Interestingly enough, two gender differences have been identified in Dacher Keltner’s research:

  • when a woman tried to communicate anger to a man via touch, he got zero right—he had no idea what she was doing!
  • when a man tried to communicate compassion to a woman via touch, she didn’t know what was going on!

 The Gender Dictionary helps resolve arguments and relationship problems caused by gender communication differences.

It might seem surprising, but touch may mean more to men than they let on: A 2011 study by the Kinsey Institute for Research in Sex, Gender, and Reproduction polled more than 1,000 men and their female partners in five countries about the power of touch and found that for men between the ages of 40 and 70, regular cuddling was more important than sex. The more men hugged and kissed, the happier they considered their relationships.


There are times—during intense grief or fear, but also in ecstatic moments of joy or love—when only the language of touch can fully express what we feel. This video is an invitation for people to relearn the power of touch. There’s much to be gained from embracing our tactile sense—in particular, more positive interactions and a deeper sense of connection with others.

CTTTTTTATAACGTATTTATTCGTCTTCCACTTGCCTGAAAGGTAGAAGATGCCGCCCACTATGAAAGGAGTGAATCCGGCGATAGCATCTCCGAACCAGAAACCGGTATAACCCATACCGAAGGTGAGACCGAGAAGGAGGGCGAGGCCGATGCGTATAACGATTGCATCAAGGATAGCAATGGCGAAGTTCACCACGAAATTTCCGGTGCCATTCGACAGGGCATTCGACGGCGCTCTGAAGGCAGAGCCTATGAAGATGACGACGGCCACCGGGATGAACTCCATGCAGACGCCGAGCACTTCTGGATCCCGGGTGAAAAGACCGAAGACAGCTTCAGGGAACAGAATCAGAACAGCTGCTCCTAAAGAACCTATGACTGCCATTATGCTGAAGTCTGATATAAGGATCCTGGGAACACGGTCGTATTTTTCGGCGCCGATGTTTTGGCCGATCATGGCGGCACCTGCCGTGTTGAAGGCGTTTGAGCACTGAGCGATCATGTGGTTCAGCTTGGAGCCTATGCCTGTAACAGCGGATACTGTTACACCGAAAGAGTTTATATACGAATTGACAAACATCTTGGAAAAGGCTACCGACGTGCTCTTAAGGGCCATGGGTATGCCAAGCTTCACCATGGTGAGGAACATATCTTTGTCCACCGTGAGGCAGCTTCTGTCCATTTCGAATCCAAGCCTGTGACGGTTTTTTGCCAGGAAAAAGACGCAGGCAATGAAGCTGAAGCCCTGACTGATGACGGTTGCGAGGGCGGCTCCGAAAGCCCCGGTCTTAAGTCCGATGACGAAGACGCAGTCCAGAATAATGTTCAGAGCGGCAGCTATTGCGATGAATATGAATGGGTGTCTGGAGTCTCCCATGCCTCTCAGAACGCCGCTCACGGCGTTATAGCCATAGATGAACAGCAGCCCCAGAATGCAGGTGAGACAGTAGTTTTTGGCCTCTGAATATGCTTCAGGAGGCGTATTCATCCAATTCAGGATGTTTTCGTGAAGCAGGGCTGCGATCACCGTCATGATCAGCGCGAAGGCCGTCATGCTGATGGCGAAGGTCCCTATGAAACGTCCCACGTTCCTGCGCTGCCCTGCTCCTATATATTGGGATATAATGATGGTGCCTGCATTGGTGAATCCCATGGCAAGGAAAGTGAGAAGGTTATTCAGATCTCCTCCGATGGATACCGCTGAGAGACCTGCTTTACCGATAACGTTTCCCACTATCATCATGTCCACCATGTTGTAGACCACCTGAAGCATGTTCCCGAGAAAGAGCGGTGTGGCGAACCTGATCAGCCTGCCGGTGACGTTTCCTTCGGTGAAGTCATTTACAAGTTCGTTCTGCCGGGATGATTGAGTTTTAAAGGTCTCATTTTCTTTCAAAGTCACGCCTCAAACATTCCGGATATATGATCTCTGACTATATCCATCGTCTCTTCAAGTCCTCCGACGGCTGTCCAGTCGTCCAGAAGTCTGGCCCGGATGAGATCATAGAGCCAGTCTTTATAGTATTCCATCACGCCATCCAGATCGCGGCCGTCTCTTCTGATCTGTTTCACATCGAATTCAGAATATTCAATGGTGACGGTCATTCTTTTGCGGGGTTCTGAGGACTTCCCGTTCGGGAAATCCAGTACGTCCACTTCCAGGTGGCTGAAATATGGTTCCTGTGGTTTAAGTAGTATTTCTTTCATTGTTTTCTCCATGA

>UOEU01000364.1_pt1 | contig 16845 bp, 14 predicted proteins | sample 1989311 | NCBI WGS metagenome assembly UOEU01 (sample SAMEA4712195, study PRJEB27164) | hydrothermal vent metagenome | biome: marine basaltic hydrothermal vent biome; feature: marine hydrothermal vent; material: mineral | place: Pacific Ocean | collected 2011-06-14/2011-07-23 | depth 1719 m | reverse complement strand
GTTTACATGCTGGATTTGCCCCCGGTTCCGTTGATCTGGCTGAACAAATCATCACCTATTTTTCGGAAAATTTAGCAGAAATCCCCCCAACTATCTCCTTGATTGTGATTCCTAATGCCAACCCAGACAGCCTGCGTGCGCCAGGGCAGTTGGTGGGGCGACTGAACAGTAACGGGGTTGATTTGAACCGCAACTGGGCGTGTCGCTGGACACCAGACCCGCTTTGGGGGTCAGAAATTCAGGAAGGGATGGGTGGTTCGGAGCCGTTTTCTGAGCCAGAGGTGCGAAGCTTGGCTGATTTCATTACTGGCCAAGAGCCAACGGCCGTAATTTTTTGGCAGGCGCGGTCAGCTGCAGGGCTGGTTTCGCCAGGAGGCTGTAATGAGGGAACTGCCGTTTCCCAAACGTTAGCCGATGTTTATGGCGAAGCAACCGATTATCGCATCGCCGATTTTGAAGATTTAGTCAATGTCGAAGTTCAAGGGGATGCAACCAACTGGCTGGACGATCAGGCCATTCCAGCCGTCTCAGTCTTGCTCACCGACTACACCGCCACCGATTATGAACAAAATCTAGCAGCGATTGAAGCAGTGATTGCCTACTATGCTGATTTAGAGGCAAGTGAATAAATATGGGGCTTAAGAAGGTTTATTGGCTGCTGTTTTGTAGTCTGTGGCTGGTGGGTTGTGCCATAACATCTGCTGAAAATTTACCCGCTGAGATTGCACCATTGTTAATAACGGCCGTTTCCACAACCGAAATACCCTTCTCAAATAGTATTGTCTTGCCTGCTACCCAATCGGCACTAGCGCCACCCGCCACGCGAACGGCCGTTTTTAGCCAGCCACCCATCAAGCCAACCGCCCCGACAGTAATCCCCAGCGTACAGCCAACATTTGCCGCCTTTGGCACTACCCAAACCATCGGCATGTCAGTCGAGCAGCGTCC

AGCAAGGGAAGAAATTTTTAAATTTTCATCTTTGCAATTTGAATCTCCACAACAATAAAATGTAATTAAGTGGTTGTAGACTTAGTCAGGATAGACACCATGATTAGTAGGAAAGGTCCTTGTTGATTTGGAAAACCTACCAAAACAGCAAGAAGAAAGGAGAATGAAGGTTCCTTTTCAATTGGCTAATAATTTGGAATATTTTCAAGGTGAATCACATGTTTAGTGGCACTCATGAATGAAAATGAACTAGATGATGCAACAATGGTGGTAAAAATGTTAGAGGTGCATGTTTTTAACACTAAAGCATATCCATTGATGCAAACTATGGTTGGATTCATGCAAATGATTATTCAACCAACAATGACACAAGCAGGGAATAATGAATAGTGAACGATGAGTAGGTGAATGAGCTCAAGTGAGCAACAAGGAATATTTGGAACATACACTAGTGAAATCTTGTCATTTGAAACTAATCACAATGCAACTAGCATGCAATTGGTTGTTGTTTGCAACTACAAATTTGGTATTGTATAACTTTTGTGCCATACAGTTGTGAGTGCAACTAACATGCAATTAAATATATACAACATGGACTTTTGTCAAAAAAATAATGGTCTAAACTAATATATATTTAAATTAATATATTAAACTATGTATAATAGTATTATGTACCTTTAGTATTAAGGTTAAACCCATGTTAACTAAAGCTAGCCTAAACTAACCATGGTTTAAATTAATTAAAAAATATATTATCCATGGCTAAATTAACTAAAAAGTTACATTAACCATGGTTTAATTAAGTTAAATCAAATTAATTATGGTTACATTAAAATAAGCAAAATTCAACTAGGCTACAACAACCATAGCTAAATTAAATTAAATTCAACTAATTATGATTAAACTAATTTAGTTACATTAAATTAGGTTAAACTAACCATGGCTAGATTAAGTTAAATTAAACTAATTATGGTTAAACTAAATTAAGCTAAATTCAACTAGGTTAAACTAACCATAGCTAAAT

Did you touch someone today?




Will you trust me?

 Trust Takes Years To Build Seconds To Break Forever To Repair

Will you trust me in the valley deep?
Will you trust me as you lay down to sleep?
Yes I will trust you despite the pain
Yes I will trust you without any gain

Will you trust me in the depths of the sea?
Will you trust me though we may not agree?
Yes I will trust you in the darkest night
Yes I will trust you when I have no sight

Will you trust me when your lost and alone?
Will you trust me when your far from home?
Yes I will trust you when I have lost my way
Yes I will trust you to bring me back one day.

By Frank McEleny



Managing a grouch with grace


From Banana Moments

I’m 99% angel, but oh, that 1%, particularly my grouchiness… Grouchiness is in my nature as well as nurture, though luckily that grouchy nature got diluted a bit by sprinkles of humour by the time it got to me from my dear grandma.

My dear nanna was not just a grouch, but a Super Grouchy Grouch. Being a bit of a perfectionist, she always puts a lot of effort into everything 😉 . I do not blame her though – she did have a tough life. Still love my tough grouchy nanna. 🙂